Here’s another recipe from my Christmas Brunch for scones. I had actually never had a scone until several years ago. I was living in South Orange, NJ and there was a little gourmet deli in town. I was looking for a quick bite one day and the owner suggested her raisin scones. Well….they were the most buttery, moist, delicious morsel I had eaten in quite some time. Her scones were so good they often sold out the day she baked them. I would have to pre-order them on the days she made them just to make sure I’d get some.
I’ve since moved from South Orange and never found a scone like those. I’ve tried many a dry, baking-soda flavored scone since and a few years ago, decided I needed to add a scone pan to my breakfast bakeware. Now, you don’t necessary need a scone pan to make scones. You can form the dough into a scone shape and just bake on a regular cookie sheet.
The recipe I use for scones comes from Williams-Sonoma, where I purchased the scone pan from. In fact, the recipe was on the packaging. Anyhow, I think it’s a great recipe for scones. They’ll never be as good as the ones in South Orange, but I think they’re a good substitute! I used raisins in these but you can also use dried cranberries.
Overall rating – 4.5 stars
Orange-Currant Scones A Scottish quick bread, scones may have derived their name from the Stone of Destiny (or Scone), the place where Scottish kings were once crowned. Other sources claim that the word comes from schoonbrot or sconbrot, meaning “fine white bread.” Scones were traditionally made with oats and cooked on a griddle, while modern versions are generally prepared with flour and baked in the oven. 2 cups all-purpose flour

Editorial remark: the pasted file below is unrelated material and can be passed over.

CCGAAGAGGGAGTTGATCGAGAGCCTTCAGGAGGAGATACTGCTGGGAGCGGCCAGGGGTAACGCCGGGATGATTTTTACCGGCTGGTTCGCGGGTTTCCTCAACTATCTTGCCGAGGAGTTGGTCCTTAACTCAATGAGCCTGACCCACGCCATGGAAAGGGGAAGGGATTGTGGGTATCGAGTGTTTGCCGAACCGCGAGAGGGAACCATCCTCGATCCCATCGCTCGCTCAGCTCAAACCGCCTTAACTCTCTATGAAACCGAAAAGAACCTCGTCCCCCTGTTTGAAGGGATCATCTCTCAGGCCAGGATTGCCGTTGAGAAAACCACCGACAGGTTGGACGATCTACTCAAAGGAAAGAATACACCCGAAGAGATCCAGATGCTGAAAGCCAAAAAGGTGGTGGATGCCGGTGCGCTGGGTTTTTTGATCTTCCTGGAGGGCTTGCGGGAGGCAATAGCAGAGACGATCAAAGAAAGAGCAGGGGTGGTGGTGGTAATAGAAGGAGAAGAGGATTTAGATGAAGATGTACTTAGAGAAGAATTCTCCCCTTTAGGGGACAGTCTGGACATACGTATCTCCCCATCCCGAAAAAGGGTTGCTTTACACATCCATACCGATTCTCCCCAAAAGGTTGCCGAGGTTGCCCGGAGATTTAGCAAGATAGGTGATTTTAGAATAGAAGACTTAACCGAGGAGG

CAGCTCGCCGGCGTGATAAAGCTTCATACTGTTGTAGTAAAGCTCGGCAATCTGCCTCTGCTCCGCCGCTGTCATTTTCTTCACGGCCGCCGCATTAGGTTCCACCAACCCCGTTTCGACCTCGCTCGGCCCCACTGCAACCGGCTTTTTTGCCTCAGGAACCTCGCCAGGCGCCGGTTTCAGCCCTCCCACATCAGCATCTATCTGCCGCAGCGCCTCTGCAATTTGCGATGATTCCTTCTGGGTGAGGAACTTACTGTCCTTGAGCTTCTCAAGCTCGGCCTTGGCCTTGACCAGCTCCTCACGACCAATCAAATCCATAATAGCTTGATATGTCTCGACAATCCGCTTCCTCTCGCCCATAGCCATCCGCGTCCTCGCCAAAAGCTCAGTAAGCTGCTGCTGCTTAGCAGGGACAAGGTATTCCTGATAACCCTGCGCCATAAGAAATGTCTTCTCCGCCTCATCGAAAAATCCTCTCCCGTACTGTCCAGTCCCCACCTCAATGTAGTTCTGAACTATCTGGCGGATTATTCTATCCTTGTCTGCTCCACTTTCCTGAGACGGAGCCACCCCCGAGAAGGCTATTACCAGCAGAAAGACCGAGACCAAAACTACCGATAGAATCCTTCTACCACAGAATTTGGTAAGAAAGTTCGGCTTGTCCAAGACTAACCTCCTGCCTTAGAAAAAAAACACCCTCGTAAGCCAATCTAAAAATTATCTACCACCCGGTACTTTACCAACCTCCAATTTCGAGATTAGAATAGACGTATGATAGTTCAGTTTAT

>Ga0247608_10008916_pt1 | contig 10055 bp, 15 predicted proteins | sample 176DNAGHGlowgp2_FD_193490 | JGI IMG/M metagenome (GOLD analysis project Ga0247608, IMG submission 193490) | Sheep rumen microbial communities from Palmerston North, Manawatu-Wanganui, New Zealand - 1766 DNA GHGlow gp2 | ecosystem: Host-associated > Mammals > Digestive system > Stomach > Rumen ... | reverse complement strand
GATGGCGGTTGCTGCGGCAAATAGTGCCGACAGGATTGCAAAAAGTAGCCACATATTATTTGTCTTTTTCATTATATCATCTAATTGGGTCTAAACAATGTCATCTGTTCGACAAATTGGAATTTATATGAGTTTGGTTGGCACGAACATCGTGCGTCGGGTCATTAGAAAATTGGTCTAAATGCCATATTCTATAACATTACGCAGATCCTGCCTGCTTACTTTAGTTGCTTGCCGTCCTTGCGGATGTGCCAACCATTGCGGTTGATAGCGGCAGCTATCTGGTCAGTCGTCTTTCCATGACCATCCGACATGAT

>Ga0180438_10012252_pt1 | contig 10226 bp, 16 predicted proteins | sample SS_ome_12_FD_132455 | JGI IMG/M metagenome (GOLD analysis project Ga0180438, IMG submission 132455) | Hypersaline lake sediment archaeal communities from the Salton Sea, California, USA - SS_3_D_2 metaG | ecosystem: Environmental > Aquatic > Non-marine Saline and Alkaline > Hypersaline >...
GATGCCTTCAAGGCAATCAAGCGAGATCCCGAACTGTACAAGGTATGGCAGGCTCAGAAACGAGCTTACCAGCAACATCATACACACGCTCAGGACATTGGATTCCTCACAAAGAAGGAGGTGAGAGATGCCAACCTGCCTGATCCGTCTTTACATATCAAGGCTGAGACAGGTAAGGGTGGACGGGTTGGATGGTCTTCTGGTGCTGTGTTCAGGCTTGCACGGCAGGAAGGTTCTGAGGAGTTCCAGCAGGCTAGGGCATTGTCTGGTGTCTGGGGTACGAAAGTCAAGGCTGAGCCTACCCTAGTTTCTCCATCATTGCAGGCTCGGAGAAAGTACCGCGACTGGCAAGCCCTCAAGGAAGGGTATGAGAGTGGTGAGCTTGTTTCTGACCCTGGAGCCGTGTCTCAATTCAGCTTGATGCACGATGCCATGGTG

1⁄4 cup sugar
3 tsp. baking powder
1⁄2 tsp. salt
8 Tbs. (1 stick) cold unsalted butter, cut into
1⁄2 cup currants
1⁄2 cup heavy cream
Zest of 1 orangePreheat an oven to 350ºF. Lightly grease a scone pan, or line a baking sheet with parchment paper.In a food processor, combine the flour, sugar, baking powder and salt and pulse to combine. Add the butter and pulse until pea-size crumbs form. Transfer to a large bowl and stir in the currants.In a small bowl, whisk together the egg, cream and orange zest until blended and add to the flour mixture. Using a fork, stir to form large, moist clumps of dough.
Turn the dough out onto a lightly floured surface and press together with your hands until the dough comes together. Roll out the dough, flouring as needed, into a 10-inch round about 3D4 inch thick. Cut into 8 equal-size wedges. Press each wedge into a well of the prepared scone pan, or place the wedges 1 inch apart on the prepared baking sheet.Bake until the scones are golden, about 25 minutes. Invert the scone pan onto a wire rack and lift off the pan, or transfer the scones from the baking sheet to the rack. Let the scones cool for 10 minutes before serving. Makes 8 scones.
Adapted from a recipe given to Chuck Williams by Judy Rodgers, Executive Chef and Co-Owner, Zuni Café, San Francisco.